Your creditor is not required to execute a Reaffirmation Agreement, but usually will do so because it is in the creditor's best interest to avoid the cost and expense of repossession of the collateral. Creditors will be reluctant to enter into Reaffirmation Agreements if you are behind in your payments. If you intend to reaffirm a debt, then keep your payments current on that debt.

Within thirty (30) days of the meeting of creditors, a Chapter 7 debtor must perform the stated intention with respect to collateral of a secured or mortgaged debt, i.e., surrender, redemption, or reaffirmation; failure to do so will result in the stay order of collection activities being terminated. A Chapter 7 debtor may not retain possession of purchase money collateral beyond forty-five (45) days from the meeting of creditors without redeeming the collateral or reaffirming the debt.

Non-purchase money security liens.

If you have borrowed money and pledged consumer goods (which you already owned) as collateral and these consumer goods are also exempt personal property, any lien on these consumer goods may be canceled. In order to do so, a motion must be filed with the bankruptcy court and a hearing must be held on this motion. Additional fees are charged for this service. This lien is called a Non-purchase money security lien. This cancellation process does not apply to money borrowed to purchase new or pre-owned consumer goods; it does not apply to motor vehicles.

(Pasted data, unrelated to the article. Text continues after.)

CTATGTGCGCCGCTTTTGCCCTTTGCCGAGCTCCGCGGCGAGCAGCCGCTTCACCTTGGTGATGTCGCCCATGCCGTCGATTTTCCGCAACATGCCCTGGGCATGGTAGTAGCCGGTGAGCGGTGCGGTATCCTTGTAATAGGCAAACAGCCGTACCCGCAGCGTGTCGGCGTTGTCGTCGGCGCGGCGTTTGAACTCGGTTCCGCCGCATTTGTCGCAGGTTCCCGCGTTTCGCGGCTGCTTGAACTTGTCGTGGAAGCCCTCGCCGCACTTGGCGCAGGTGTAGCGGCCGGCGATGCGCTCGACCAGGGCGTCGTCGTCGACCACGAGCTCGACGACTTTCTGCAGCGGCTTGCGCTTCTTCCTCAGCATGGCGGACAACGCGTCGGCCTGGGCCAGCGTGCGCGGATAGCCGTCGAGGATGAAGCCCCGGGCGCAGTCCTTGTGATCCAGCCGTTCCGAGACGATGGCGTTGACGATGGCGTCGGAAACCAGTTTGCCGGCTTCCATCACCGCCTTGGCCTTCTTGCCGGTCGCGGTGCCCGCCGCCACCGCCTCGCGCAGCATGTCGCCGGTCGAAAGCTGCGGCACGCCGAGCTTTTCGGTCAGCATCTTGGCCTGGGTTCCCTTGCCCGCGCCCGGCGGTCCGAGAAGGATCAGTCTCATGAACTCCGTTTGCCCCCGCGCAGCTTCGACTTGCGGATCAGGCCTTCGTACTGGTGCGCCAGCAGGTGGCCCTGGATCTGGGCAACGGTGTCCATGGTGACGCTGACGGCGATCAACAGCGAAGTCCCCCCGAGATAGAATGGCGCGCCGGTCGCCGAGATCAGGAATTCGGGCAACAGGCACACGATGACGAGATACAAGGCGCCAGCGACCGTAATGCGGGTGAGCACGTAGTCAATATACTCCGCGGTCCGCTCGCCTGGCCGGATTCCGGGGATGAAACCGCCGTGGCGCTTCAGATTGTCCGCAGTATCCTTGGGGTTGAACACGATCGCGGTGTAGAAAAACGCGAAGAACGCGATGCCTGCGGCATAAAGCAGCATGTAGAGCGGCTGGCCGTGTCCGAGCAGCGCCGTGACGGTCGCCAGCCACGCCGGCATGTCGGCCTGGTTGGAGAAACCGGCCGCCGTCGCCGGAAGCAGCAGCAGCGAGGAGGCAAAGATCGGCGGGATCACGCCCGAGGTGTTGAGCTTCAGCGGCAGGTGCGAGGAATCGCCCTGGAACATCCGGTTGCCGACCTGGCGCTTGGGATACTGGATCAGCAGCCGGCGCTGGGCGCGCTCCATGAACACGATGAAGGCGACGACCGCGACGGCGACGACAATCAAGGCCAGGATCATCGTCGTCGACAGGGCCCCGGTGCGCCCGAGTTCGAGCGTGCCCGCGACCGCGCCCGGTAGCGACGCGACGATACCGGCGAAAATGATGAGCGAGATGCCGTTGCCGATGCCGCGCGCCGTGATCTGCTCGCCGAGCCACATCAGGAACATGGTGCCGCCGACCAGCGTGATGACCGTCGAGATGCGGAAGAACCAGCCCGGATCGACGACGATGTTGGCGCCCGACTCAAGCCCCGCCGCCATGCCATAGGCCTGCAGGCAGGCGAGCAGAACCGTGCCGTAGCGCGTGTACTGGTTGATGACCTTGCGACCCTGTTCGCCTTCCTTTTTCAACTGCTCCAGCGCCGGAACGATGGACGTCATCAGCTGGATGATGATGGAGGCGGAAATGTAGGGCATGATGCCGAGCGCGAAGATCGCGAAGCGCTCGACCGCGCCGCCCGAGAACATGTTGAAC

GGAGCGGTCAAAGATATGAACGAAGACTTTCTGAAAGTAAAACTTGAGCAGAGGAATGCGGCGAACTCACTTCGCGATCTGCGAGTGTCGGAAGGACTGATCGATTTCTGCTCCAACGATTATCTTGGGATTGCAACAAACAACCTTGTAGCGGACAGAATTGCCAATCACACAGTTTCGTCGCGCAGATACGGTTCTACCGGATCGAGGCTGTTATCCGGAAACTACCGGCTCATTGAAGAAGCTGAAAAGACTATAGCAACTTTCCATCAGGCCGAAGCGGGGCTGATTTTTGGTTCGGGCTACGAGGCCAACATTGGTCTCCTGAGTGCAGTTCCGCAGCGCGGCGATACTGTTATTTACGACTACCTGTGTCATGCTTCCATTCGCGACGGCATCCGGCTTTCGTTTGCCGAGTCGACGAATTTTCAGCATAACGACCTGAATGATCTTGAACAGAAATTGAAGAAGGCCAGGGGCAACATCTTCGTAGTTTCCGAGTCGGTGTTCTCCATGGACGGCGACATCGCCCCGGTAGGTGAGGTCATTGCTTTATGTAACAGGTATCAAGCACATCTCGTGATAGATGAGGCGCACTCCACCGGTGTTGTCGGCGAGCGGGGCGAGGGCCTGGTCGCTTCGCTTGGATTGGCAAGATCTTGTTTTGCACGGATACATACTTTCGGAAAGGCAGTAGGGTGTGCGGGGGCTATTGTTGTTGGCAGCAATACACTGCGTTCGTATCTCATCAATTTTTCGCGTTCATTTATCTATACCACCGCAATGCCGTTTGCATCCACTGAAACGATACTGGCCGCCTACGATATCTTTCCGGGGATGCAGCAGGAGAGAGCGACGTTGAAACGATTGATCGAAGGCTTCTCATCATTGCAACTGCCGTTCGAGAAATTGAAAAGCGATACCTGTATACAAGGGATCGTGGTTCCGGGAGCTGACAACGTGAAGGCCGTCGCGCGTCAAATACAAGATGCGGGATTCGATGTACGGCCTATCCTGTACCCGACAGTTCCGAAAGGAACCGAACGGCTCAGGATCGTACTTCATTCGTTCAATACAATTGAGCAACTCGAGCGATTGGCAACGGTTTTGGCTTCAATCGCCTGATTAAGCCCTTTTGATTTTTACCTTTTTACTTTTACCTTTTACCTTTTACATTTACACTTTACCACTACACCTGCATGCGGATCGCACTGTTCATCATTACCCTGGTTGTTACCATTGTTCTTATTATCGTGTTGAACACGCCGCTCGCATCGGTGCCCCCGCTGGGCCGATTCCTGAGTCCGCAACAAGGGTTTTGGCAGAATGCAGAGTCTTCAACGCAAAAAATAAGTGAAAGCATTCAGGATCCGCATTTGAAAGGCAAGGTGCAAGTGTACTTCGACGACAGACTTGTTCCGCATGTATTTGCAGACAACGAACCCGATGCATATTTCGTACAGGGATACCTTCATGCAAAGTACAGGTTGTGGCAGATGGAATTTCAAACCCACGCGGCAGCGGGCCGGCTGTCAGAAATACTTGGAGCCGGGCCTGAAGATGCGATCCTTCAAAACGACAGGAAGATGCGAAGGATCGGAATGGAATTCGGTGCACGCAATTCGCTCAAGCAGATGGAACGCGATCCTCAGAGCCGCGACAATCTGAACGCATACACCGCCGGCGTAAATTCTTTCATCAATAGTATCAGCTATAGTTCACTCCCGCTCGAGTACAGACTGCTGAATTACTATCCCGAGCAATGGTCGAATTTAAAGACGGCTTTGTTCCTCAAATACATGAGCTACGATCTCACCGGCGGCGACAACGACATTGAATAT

How long does a bankruptcy take?

After you have retained your attorney, it takes approximately 2 to 4 weeks to prepare the paperwork. The paperwork is complex and extensive and will require you to provide detailed information about your debts and financial condition. Until all information is gathered, your petition cannot be filed with the Court.

Once your petition is filed, the court will schedule a hearing within 30-60 days. This first hearing is called a creditor's meeting and each debtor's attendance is mandatory. At this hearing you will be questioned about your financial status and accuracy of the information in your petition.

In a Chapter 7 bankruptcy, approximately 120 days later, if no one contests the proceeding, the Court will discharge you from your debts.

In a Chapter 13 bankruptcy, you will get a discharge only if you make all the payments of the plan.

Read and understand your petition, schedules and disclosures.

You will be provided many documents to read and understand before you file bankruptcy. You must read these disclosures; they contain important information that will prevent problems after filing your bankruptcy. Before your bankruptcy is filed you must proof read all documents to be filed. You must sign your name affirming the accuracy. This final check of accuracy is extremely important. Only you can verify your records are accurate. Failure to do so can be disastrous, leading to a denial of discharge of all or parts of your debts. It can be used against you later to prove fraud in a criminal proceeding against you because your information is not accurate. Do not casually read your court documents. If something is not accurate, bring it to our attention immediately.